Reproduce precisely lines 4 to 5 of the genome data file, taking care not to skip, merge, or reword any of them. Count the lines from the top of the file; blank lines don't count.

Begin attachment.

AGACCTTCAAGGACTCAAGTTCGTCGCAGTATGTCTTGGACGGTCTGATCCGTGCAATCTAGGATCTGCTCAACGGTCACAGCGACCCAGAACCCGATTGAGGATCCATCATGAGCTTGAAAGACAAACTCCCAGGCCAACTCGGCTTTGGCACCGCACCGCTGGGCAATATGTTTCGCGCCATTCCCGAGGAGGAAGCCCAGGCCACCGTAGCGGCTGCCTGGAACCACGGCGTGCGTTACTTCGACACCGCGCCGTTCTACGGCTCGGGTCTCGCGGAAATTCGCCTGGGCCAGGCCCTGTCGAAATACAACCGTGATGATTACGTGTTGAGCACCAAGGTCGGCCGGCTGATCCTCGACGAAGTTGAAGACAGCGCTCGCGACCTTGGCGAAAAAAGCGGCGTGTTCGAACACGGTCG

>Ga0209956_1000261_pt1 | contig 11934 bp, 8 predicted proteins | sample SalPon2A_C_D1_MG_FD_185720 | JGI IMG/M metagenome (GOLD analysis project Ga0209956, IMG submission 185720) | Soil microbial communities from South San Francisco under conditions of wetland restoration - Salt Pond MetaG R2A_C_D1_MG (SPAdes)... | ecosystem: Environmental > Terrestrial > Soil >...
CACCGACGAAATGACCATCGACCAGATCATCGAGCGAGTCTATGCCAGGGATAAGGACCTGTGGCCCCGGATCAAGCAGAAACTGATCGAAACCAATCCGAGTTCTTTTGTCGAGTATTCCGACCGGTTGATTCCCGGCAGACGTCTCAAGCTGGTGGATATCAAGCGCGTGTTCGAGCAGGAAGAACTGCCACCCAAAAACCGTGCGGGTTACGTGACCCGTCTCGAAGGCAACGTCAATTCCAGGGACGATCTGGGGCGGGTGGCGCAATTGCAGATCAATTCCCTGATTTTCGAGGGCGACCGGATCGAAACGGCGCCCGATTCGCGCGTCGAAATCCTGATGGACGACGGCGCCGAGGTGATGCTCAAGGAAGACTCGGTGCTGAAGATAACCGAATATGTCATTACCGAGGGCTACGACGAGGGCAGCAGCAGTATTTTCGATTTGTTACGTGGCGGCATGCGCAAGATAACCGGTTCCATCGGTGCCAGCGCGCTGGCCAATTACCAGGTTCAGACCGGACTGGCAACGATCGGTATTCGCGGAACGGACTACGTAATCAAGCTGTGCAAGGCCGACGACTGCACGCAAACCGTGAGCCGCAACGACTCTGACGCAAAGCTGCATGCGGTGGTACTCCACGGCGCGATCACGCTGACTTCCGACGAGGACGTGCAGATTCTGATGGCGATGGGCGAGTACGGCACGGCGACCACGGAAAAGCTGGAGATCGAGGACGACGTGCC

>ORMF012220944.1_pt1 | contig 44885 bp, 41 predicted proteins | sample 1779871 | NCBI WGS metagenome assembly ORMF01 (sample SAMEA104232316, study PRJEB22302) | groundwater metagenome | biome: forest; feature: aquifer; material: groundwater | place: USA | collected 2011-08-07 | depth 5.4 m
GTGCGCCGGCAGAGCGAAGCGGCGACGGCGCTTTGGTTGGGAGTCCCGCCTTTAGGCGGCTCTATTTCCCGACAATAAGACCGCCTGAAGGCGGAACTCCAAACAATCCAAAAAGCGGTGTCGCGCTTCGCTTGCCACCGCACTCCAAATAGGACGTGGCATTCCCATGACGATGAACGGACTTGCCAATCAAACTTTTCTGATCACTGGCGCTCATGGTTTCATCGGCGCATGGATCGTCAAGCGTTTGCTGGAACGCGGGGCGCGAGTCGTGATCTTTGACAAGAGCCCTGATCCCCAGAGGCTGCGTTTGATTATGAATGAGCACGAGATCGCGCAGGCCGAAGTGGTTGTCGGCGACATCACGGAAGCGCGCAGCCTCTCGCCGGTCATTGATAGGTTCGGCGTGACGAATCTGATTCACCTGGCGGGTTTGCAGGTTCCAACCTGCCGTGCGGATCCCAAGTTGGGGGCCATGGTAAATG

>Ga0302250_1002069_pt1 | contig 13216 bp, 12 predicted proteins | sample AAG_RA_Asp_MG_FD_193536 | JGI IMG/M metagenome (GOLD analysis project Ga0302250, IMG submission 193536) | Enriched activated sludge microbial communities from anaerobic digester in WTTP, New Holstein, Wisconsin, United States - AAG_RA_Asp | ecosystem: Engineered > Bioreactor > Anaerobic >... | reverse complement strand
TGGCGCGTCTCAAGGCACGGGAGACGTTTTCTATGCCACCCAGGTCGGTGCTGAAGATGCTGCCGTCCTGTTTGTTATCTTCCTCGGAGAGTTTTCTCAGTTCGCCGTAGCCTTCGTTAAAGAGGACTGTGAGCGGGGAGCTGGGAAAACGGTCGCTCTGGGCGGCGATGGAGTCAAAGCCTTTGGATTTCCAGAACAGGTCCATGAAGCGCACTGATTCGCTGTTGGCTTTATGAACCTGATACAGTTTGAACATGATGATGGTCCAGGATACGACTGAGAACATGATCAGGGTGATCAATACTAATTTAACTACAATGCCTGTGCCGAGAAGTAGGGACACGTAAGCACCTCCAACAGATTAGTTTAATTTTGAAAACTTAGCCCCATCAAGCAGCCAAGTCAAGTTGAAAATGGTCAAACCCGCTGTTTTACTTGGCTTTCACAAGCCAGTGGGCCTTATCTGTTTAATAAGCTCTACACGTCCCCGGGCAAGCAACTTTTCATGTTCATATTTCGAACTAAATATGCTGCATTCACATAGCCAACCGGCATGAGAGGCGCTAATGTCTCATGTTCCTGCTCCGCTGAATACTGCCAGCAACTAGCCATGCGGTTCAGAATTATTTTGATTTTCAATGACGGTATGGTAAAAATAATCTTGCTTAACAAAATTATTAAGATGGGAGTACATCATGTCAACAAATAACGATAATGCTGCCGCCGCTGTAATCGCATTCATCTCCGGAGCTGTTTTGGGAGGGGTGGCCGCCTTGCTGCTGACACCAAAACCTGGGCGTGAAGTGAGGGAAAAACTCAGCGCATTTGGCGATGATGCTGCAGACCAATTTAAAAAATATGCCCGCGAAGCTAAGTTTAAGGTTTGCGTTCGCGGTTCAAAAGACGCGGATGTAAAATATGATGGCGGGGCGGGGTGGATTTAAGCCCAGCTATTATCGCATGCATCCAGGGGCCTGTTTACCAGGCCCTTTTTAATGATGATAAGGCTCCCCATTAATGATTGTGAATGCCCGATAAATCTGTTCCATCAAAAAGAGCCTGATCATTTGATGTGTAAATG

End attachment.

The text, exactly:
>ORMF012220944.1_pt1 | contig 44885 bp, 41 predicted proteins | sample 1779871 | NCBI WGS metagenome assembly ORMF01 (sample SAMEA104232316, study PRJEB22302) | groundwater metagenome | biome: forest; feature: aquifer; material: groundwater | place: USA | collected 2011-08-07 | depth 5.4 m
GTGCGCCGGCAGAGCGAAGCGGCGACGGCGCTTTGGTTGGGAGTCCCGCCTTTAGGCGGCTCTATTTCCCGACAATAAGACCGCCTGAAGGCGGAACTCCAAACAATCCAAAAAGCGGTGTCGCGCTTCGCTTGCCACCGCACTCCAAATAGGACGTGGCATTCCCATGACGATGAACGGACTTGCCAATCAAACTTTTCTGATCACTGGCGCTCATGGTTTCATCGGCGCATGGATCGTCAAGCGTTTGCTGGAACGCGGGGCGCGAGTCGTGATCTTTGACAAGAGCCCTGATCCCCAGAGGCTGCGTTTGATTATGAATGAGCACGAGATCGCGCAGGCCGAAGTGGTTGTCGGCGACATCACGGAAGCGCGCAGCCTCTCGCCGGTCATTGATAGGTTCGGCGTGACGAATCTGATTCACCTGGCGGGTTTGCAGGTTCCAACCTGCCGTGCGGATCCCAAGTTGGGGGCCATGGTAAATG